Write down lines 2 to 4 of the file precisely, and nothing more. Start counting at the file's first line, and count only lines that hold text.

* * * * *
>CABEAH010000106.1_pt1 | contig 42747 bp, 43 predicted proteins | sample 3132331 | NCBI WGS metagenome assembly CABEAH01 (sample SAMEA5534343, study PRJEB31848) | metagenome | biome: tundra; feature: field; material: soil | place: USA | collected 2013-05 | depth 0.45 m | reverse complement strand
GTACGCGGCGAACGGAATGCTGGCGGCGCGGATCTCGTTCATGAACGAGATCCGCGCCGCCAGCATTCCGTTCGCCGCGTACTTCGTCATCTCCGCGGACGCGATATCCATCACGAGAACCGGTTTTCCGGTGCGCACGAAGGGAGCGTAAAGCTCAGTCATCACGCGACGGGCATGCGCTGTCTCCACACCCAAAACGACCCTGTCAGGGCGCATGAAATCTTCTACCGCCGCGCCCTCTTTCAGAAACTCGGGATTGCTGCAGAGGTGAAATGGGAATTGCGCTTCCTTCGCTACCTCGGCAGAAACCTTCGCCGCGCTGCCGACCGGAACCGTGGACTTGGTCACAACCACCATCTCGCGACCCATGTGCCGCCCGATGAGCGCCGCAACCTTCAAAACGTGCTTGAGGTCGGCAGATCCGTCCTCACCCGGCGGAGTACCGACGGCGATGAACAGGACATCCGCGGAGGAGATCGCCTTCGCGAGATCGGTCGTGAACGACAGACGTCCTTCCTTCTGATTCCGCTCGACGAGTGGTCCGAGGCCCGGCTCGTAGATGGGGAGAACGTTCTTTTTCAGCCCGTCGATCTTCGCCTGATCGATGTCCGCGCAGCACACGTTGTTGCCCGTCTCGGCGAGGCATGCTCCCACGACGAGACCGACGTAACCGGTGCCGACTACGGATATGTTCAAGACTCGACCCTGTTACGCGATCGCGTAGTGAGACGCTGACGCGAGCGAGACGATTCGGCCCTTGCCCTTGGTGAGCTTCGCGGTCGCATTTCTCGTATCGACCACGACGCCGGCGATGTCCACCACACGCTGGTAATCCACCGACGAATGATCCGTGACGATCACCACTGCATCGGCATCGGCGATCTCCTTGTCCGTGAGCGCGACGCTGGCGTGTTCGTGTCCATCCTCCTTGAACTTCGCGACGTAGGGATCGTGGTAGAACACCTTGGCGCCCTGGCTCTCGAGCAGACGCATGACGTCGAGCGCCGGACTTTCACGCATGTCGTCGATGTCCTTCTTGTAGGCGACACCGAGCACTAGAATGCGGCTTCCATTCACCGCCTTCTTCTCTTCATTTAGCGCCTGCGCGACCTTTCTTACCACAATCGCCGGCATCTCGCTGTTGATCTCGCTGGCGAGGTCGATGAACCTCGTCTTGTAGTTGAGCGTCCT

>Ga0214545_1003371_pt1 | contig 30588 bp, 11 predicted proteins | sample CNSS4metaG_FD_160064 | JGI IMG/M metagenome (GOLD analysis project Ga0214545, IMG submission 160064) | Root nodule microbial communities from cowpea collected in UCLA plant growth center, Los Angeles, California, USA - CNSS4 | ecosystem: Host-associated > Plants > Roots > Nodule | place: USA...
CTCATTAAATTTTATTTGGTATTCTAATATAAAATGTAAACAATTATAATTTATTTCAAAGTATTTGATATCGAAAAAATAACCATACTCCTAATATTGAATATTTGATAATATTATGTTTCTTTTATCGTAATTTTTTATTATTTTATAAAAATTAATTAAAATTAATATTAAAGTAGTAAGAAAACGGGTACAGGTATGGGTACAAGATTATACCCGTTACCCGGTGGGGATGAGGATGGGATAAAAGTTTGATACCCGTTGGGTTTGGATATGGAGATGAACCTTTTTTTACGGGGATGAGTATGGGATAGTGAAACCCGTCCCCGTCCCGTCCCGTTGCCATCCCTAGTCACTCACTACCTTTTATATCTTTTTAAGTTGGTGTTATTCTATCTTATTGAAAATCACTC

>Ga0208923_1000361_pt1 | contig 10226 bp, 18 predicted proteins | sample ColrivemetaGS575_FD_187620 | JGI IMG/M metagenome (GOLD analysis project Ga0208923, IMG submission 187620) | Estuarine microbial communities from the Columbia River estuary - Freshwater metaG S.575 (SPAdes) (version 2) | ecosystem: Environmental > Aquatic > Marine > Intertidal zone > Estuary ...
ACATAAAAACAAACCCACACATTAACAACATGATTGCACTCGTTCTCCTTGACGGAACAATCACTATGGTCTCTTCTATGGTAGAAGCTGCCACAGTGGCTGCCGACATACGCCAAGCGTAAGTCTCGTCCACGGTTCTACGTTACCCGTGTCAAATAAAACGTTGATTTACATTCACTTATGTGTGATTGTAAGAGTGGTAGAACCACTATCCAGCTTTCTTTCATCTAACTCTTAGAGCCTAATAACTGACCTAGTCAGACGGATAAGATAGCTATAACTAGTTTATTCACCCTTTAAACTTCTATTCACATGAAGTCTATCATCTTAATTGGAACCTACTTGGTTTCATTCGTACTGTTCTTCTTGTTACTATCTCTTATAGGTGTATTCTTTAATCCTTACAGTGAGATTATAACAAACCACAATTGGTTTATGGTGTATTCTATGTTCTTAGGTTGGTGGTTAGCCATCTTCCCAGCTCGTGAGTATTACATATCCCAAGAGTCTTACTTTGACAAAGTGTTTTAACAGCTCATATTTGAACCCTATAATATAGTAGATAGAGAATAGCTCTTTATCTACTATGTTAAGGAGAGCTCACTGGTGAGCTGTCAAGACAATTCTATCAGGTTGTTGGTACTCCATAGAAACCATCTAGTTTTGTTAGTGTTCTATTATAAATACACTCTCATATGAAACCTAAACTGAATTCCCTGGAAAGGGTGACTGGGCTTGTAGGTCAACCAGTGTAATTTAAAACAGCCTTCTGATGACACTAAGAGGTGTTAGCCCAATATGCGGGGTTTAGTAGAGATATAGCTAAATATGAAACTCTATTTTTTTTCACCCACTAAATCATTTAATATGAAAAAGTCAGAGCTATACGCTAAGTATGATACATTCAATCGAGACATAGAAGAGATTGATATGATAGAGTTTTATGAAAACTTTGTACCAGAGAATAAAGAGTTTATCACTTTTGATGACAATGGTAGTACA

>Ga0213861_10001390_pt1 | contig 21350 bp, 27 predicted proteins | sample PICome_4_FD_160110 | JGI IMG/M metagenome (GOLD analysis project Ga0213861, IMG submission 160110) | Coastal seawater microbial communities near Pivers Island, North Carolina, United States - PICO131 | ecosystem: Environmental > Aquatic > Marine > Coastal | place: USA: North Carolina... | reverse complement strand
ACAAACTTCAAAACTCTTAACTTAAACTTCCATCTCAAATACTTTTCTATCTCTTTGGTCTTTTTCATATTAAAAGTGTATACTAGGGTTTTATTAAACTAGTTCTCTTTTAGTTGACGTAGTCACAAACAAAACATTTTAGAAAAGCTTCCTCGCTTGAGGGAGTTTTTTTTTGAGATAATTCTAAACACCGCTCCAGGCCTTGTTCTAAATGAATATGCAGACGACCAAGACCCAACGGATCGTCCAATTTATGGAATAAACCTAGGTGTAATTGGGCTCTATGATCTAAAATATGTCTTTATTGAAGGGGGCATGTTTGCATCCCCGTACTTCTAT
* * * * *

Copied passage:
GTACGCGGCGAACGGAATGCTGGCGGCGCGGATCTCGTTCATGAACGAGATCCGCGCCGCCAGCATTCCGTTCGCCGCGTACTTCGTCATCTCCGCGGACGCGATATCCATCACGAGAACCGGTTTTCCGGTGCGCACGAAGGGAGCGTAAAGCTCAGTCATCACGCGACGGGCATGCGCTGTCTCCACACCCAAAACGACCCTGTCAGGGCGCATGAAATCTTCTACCGCCGCGCCCTCTTTCAGAAACTCGGGATTGCTGCAGAGGTGAAATGGGAATTGCGCTTCCTTCGCTACCTCGGCAGAAACCTTCGCCGCGCTGCCGACCGGAACCGTGGACTTGGTCACAACCACCATCTCGCGACCCATGTGCCGCCCGATGAGCGCCGCAACCTTCAAAACGTGCTTGAGGTCGGCAGATCCGTCCTCACCCGGCGGAGTACCGACGGCGATGAACAGGACATCCGCGGAGGAGATCGCCTTCGCGAGATCGGTCGTGAACGACAGACGTCCTTCCTTCTGATTCCGCTCGACGAGTGGTCCGAGGCCCGGCTCGTAGATGGGGAGAACGTTCTTTTTCAGCCCGTCGATCTTCGCCTGATCGATGTCCGCGCAGCACACGTTGTTGCCCGTCTCGGCGAGGCATGCTCCCACGACGAGACCGACGTAACCGGTGCCGACTACGGATATGTTCAAGACTCGACCCTGTTACGCGATCGCGTAGTGAGACGCTGACGCGAGCGAGACGATTCGGCCCTTGCCCTTGGTGAGCTTCGCGGTCGCATTTCTCGTATCGACCACGACGCCGGCGATGTCCACCACACGCTGGTAATCCACCGACGAATGATCCGTGACGATCACCACTGCATCGGCATCGGCGATCTCCTTGTCCGTGAGCGCGACGCTGGCGTGTTCGTGTCCATCCTCCTTGAACTTCGCGACGTAGGGATCGTGGTAGAACACCTTGGCGCCCTGGCTCTCGAGCAGACGCATGACGTCGAGCGCCGGACTTTCACGCATGTCGTCGATGTCCTTCTTGTAGGCGACACCGAGCACTAGAATGCGGCTTCCATTCACCGCCTTCTTCTCTTCATTTAGCGCCTGCGCGACCTTTCTTACCACAATCGCCGGCATCTCGCTGTTGATCTCGCTGGCGAGGTCGATGAACCTCGTCTTGTAGTTGAGCGTCCT

>Ga0214545_1003371_pt1 | contig 30588 bp, 11 predicted proteins | sample CNSS4metaG_FD_160064 | JGI IMG/M metagenome (GOLD analysis project Ga0214545, IMG submission 160064) | Root nodule microbial communities from cowpea collected in UCLA plant growth center, Los Angeles, California, USA - CNSS4 | ecosystem: Host-associated > Plants > Roots > Nodule | place: USA...
CTCATTAAATTTTATTTGGTATTCTAATATAAAATGTAAACAATTATAATTTATTTCAAAGTATTTGATATCGAAAAAATAACCATACTCCTAATATTGAATATTTGATAATATTATGTTTCTTTTATCGTAATTTTTTATTATTTTATAAAAATTAATTAAAATTAATATTAAAGTAGTAAGAAAACGGGTACAGGTATGGGTACAAGATTATACCCGTTACCCGGTGGGGATGAGGATGGGATAAAAGTTTGATACCCGTTGGGTTTGGATATGGAGATGAACCTTTTTTTACGGGGATGAGTATGGGATAGTGAAACCCGTCCCCGTCCCGTCCCGTTGCCATCCCTAGTCACTCACTACCTTTTATATCTTTTTAAGTTGGTGTTATTCTATCTTATTGAAAATCACTC